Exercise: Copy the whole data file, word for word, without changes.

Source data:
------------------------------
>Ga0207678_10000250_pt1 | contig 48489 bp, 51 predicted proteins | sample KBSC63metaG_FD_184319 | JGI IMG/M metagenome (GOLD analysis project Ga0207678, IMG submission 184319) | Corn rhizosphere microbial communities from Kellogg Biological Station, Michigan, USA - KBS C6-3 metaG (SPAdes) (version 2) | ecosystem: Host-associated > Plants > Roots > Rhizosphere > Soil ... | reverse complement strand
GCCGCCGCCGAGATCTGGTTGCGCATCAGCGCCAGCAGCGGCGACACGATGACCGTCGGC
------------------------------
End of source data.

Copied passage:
>Ga0207678_10000250_pt1 | contig 48489 bp, 51 predicted proteins | sample KBSC63metaG_FD_184319 | JGI IMG/M metagenome (GOLD analysis project Ga0207678, IMG submission 184319) | Corn rhizosphere microbial communities from Kellogg Biological Station, Michigan, USA - KBS C6-3 metaG (SPAdes) (version 2) | ecosystem: Host-associated > Plants > Roots > Rhizosphere > Soil ... | reverse complement strand
GCCGCCGCCGAGATCTGGTTGCGCATCAGCGCCAGCAGCGGCGACACGATGACCGTCGGC